Sending kids to bed early on Christmas Eve is 'counterproductive', sleep expert says

Cute funny little kids teenagers brother and sister twins in pajamas and Santa Claus hats have fun hugging and fooling around sitting on the bed in the cozy bedroom of the house during the Christmas holidays before sleep
Getting kids to sleep on Christmas Eve might be scuppered by excitement and adrenaline. (Getty Images)

The poet Clement Clarke Moore wrote: “Twas the night before Christmas, when all through the house; not a creature was stirring, not even a mouse.” But Moore clearly did not take into account the boundless energy of overexcited children who just can’t wait till Christmas morning to see what Santa has brought them.

Christmas Eve is one of the most exciting times for kids, but this can be challenging for parents trying to wrangle wiggly children into bed. Some parents might think that sending young ones to bed as early as possible before the big day will give them lots of time to get some rest – but a sleep expert has warned that this won’t be the case.

Instead, putting kids to bed early could do the opposite of get them to sleep as there is too much adrenaline coursing through their little bodies. It makes the task counterproductive and could result in inadequate sleep and grumpy children on Christmas morning.

Dr Sophie Bostock, sleep expert at Benson’s for Beds, says: “We often associate sleep problems with stress, but feeling excited in anticipation of a big day can have similarly disruptive effects on sleep.

“Excitement can boost adrenaline, the hormone that readies the body for action. Adrenaline increases our heart rate and blood pressure, and triggers the release of energising glucose into the bloodstream. This can make us feel restless and irritable, and make it much less likely that we’ll fall into a deep sleep.”

Cute boy and a girl lying on the bed in Christmas day
It's easy to be too excited to sleep on Christmas Eve! (Getty Images)

So, how can you get your over-enthusiastic kids to settle down? Dr Bostock gives her top tips.

Avoid getting over-tired

The festive season is full of cheer, but there are so many things to do that it can be easy to ignore normal bedtime and you might bend the rules so your kids can enjoy themselves for a bit longer.

But pushing bedtime back too far, past the point of sleepiness, means the body relies on stress hormones to stay awake instead. “This is often the case for children who are insistent that they want to stay up, but then it can take much longer than usual to settle down to sleep,” Dr Bostock says.

“Aim to wind down at a similar time each night, but only switch out the light when you’re feeling sleepy.”

Stick to relaxing routines

Even if tomorrow is a big day, you should try not to change existing bedtime routines too much so that your children’s brains can relax into the familiar winding down that they are used to.

“It might be the holidays, but a warm bath, reading a book and a cuddle in bed is still a great recipe for preparing for bedtime,” Dr Bostock recommends. “Other options for your wind down routine might include meditation, listening to music, doing crafts or gentle stretching. Try to avoid screens if you can.”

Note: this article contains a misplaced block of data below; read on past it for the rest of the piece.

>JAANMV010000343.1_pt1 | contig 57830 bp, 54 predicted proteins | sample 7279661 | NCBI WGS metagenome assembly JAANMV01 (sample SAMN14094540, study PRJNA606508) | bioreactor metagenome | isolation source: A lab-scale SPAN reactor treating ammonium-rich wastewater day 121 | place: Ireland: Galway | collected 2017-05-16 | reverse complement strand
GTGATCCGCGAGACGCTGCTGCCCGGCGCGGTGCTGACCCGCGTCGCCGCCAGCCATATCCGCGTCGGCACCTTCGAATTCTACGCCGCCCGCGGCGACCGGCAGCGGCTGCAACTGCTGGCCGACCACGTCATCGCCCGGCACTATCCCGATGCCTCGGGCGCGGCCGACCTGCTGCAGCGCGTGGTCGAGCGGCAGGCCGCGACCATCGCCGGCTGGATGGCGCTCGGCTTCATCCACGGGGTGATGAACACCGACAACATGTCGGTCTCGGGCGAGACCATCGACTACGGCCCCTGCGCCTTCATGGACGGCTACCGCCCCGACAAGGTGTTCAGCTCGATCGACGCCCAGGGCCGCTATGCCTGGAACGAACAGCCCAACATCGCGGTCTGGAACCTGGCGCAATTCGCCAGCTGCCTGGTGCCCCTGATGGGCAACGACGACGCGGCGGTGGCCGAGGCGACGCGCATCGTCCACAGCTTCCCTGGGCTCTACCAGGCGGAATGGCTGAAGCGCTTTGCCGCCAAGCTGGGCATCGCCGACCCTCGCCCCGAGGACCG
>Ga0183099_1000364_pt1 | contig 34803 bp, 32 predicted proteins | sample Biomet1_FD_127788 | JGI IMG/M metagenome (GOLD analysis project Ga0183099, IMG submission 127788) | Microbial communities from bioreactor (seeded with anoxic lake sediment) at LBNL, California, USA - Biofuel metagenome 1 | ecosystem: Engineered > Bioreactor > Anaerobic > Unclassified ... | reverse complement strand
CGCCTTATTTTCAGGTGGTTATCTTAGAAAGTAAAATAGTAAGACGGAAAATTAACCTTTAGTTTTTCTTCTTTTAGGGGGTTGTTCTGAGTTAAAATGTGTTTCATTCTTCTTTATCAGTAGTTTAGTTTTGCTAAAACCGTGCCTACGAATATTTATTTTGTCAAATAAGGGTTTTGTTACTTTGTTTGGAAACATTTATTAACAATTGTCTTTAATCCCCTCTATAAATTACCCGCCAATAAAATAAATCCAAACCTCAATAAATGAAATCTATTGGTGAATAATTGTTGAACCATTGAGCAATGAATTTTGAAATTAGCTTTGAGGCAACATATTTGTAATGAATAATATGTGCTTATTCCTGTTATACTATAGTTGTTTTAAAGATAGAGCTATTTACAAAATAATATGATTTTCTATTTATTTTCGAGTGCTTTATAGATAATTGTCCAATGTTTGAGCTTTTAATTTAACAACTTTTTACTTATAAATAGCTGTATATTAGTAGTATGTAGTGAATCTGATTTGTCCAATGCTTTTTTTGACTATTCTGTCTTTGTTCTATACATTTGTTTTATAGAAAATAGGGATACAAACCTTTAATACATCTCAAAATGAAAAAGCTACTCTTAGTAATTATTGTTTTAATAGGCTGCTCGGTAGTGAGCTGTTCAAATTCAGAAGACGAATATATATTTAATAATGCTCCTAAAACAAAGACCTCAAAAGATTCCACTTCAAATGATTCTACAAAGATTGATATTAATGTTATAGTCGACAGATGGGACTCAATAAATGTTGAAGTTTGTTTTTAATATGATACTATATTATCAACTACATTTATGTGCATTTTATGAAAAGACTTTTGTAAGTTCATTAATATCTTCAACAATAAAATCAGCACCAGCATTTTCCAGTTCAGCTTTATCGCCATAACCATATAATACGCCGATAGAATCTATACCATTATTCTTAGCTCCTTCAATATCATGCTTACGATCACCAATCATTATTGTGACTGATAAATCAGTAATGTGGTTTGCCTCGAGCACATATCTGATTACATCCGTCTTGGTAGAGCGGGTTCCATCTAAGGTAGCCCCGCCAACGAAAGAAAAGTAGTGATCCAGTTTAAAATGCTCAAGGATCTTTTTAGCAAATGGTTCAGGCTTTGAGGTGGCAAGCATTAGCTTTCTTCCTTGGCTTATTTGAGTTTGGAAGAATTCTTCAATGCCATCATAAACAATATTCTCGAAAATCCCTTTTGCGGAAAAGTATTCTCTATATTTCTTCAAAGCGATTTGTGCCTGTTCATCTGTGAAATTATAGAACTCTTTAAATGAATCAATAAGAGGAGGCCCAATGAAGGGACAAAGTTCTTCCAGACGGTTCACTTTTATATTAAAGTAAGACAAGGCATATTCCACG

Breathe slowly

Teach your children a breathing exercise to get them to relax if they are laying wide awake in bed. Doing so will help switch off stress responses and activate the opposing relaxation response, Dr Bostock says. It could even help you relax after a long day of Christmas activities.

“Take some long slow breaths, in and out through your nose. Feel your belly rise as you breathe in, and fall as you breathe out. Try box breathing: in for a count of four, hold for a count of four, out for a count of four, and hold for a count of four. Repeat.”

Imagine calming places

Dr Bostock recalls using her imagination to distract her mind as a child excited for Christmas morning. “I used to imagine myself as the child in The Snowman, flying around the world, holding the Snowman’s hand,” she says.

Imagining a favourite dream or a relaxing holiday destination can also help your kids drift off to sleep. “The idea here is to immerse your mind in an experience which makes you feel happy, calm and relaxed.”

Let them stay awake!

A couple sitting on their bed with their two sons during the Christmas period. The eldest son is opening a present out a stocking as his father watches. His mother is looking at his brother and smiling.
Christmas Eve can be fun for everybody, when there isn't pressure to get to sleep. (Getty Images)

Given Dr Bostock’s previous tips on getting kids to sleep, letting them stay awake on Christmas Eve instead sounds rather counterintuitive. But, she says it can be “surprisingly effective”.

“By trying to stay awake, you remove the pressure to sleep which can help you to relax and enter a better mindset for sleep,” she explains. “This approach is called ‘paradoxical intention’.”

However, she warns: “It won’t work if you force yourself to stay awake too actively! Instead, turn out the lights and focus on the fact that you are warm and safe in your bed. Gently keep your eyes open. Tell yourself that you’re warm and safe in your bed, and it’s OK to just relax. You don’t need to sleep. If you’re tired, sleep can then take over.”

With only five sleeps until Christmas, now is a good time to get those routines into place and give your little ones the space to be excited while avoiding too much disruption to bedtime.

Watch: Yahoo's Expert Guide to Sleep: 18 months – 4 years

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